Guest commentary: 7 things to know about Election Day from the clerk and recorder
There are seven things voters should know about Pitkin County election logistics heading into the 2018 general election: We’ve moved, online resources, registration record review, mail ballot processing, early voting, Election Day VSPCs and Election Day reporting.
1. We’ve Moved: The Pitkin County Elections Department and Aspen Voter Service and Polling Center are located at our old Aspen address, 530 E. Main St., in the new Pitkin County Administration and Sheriff Offices. We are no longer operating out of the temporary locations at the Ute Building or Aspen Jewish Community Center.
2. Online resources: Answers to all your election questions at http://www.pitkinvotes.com. Review your voter registration record; study the local Tabor Notice and State Blue Book; review a sample ballot; sign up for BallotTrax to track the progress of your ballot; search records and data for campaign finance filings, election results and data-request forms; sign up to work as an election judge; and find out State and local election night results.
3. Registration record review: If you’ve lived in Colorado 22 days or more, you can register to vote up to and on Election Day at http://www.pitkinvotes.com, http://www.govotecolorado.gov, text CO to 2Vote (28683), or stop by the Pitkin County Election Office. You control your voter registration information and are responsible for maintaining current information. It’s simple, go online.
4. Mail ballot processing: By now you should have received your ballot in the mail. If you haven’t, review your registration record, update your information, and we’ll mail you a ballot immediately. Mail ballots cannot be forwarded through the U.S. Postal Service. The last day the Election Office may mail a ballot is Oct. 29. After that day, all registered voters must vote at a Voter Service and Polling Center. The Election Department recommends you return your mail ballot by Oct. 30, use two stamps, or use a convenient mail ballot drop box. Pitkin County provides three secure drop boxes with 24/7 surveillance that are efficient and popular at the following locations: Pitkin County Administration and Sheriff Offices, Snowmass Village Town Hall (130 Kearns Road) and Basalt Town Hall (101 Midland Ave.). Vote and return your mail ballot early to assure your name is eliminated from the electioneering lists and included in the first returns shortly after 7 p.m. on Election Night.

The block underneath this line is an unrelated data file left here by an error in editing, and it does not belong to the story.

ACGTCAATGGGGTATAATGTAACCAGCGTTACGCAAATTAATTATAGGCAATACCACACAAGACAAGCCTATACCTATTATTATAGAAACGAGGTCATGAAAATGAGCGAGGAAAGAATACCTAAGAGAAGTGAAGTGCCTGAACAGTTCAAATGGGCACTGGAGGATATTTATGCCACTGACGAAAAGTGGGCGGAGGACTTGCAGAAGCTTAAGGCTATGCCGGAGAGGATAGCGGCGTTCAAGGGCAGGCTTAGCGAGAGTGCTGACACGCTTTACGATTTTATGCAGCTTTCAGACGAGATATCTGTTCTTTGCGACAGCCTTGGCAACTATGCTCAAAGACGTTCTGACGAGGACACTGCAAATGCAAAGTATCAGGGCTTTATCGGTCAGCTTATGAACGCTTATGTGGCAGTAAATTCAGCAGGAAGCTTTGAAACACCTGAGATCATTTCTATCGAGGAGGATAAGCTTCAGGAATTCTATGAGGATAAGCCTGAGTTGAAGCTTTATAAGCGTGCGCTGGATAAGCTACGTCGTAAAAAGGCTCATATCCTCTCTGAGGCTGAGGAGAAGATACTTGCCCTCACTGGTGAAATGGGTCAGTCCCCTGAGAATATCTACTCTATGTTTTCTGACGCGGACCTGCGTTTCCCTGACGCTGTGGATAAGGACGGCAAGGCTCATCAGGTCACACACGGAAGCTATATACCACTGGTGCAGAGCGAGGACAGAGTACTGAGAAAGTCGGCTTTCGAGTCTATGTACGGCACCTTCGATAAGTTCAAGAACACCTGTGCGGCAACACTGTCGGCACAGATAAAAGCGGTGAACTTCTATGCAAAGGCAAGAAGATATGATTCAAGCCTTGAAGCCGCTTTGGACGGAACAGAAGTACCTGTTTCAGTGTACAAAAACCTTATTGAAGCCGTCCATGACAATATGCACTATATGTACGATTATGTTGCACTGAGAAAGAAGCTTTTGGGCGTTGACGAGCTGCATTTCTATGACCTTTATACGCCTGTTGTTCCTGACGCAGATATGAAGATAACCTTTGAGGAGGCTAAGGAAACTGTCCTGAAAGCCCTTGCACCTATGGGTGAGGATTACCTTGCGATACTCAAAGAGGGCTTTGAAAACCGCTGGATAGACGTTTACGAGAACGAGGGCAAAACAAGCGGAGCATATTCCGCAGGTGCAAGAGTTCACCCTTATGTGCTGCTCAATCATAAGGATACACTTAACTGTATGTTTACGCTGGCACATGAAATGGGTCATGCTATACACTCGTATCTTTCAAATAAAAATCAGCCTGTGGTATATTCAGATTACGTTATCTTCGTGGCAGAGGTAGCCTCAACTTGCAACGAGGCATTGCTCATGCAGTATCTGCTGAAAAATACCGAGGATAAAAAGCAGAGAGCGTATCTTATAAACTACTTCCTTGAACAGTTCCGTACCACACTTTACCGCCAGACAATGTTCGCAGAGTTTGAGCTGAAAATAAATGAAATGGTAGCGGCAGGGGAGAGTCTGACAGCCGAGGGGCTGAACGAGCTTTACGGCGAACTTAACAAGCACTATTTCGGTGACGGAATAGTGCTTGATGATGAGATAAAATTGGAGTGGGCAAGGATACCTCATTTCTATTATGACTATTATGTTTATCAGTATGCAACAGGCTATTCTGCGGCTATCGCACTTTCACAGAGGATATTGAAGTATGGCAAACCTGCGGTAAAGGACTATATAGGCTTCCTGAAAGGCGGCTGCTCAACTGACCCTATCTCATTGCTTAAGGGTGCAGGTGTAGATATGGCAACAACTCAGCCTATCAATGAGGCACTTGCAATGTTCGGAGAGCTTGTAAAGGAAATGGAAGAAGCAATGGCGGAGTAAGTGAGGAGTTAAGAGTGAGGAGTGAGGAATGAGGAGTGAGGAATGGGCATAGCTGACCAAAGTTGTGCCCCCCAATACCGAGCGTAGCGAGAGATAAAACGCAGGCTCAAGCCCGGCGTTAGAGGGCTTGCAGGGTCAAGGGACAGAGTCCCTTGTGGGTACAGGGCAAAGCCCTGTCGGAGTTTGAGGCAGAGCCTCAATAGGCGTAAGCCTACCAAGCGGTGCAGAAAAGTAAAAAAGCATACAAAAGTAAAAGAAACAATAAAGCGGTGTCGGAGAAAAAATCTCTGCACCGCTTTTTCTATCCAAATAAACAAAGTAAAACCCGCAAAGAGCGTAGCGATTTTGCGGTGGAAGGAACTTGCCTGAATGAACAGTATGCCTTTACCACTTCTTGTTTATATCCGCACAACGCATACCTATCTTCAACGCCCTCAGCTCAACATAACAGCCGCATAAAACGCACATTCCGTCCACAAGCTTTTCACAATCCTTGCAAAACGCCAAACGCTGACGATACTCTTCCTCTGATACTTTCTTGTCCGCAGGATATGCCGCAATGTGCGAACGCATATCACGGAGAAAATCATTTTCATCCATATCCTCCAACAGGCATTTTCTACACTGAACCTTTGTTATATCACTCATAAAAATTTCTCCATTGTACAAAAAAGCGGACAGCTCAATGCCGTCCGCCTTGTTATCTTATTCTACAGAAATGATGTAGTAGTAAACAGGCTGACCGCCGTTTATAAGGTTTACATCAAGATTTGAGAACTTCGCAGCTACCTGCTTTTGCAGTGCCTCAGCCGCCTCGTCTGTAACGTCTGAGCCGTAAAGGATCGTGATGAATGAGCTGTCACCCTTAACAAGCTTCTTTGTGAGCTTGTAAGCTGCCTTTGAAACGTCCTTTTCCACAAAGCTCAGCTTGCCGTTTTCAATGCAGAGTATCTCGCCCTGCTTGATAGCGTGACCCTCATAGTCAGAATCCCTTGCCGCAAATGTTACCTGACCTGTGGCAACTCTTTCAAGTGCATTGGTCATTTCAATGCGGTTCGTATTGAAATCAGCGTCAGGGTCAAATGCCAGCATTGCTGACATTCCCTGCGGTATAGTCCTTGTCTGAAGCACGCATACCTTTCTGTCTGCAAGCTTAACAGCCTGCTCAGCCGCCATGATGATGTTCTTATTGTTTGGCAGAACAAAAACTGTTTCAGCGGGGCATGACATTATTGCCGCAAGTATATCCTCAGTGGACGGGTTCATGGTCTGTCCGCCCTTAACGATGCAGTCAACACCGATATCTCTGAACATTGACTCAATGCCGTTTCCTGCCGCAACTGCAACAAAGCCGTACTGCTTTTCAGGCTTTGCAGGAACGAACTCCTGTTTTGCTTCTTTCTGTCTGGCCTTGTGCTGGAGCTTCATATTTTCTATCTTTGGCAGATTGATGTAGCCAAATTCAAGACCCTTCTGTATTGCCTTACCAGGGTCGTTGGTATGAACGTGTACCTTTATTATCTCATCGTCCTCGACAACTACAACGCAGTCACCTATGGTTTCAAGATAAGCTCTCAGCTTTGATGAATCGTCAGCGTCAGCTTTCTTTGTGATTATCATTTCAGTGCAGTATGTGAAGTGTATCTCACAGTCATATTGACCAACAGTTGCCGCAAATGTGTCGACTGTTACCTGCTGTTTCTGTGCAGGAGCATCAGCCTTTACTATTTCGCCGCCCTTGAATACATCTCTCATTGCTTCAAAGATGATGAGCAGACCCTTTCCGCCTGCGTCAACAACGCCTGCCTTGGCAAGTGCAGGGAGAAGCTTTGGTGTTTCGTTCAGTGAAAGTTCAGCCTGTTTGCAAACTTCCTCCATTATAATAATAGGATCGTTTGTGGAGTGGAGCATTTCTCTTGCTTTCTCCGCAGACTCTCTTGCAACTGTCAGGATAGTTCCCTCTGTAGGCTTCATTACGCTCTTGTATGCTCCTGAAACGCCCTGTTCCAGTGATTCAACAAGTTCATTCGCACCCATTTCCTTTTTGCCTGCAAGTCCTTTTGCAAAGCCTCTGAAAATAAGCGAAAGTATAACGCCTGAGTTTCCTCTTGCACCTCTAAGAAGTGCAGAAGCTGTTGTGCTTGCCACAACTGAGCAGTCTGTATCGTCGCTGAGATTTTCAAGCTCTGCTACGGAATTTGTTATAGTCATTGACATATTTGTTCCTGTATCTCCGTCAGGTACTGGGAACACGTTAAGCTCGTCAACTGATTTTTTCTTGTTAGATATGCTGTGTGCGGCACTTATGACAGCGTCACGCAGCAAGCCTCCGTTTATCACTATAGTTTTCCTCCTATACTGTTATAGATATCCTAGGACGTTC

5. Early voting: Beginning today through Nov. 5 offered at the new Pitkin County Administration and Sheriff Offices (530 E. Main St. in Aspen). Open Monday through Friday from 8:30 a.m. to 4:30 p.m. and on Saturdays from 10 a.m. to 2 p.m. Do not go to the Aspen Jewish Community Center; vote at the new Pitkin County Administration Building. Don’t stand in line Nov. 6, Vote early, starting today.
6. Election Day: On Nov. 6, Pitkin County will provide three voter service and polling centers open from 7 a.m. to 7 p.m. at the following locations: Pitkin County Administration Building in Aspen, Snowmass Town Hall, and Grace Church at 1776 Emma Road in Basalt. The following services are provided at the Polls on Election Day: register to vote, vote and cast your ballot, update your registration information, drop off a mail ballot, or secure a replacement mail ballot. It’s a lengthy, two-page ballot with complex issues expect to stand in line if you wish to vote on Election Day.
7. Election Day reporting: Conveniently available online at http://www.pitkinvotes.com to provide statewide and local outcomes. The first returns for all 64 Colorado counties are shortly after 7 p.m., the second returns after 9 p.m., and the final returns are released when each county has finished counting all mail ballots and Voter Service and Polling Center ballots. Return your mail ballot early to be included in the first returns on Election Night.
Janice K. Vos Caudill is the Pitkin County clerk and recorder and can be reached at firstname.lastname@example.org or 970-429-2710.
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The field for three open seats on Aspen City Council in this spring’s election is set at 10 people, most of who are newcomers to Aspen’s political scene. Eight are going for the two council seats and two candidates are vying for mayor.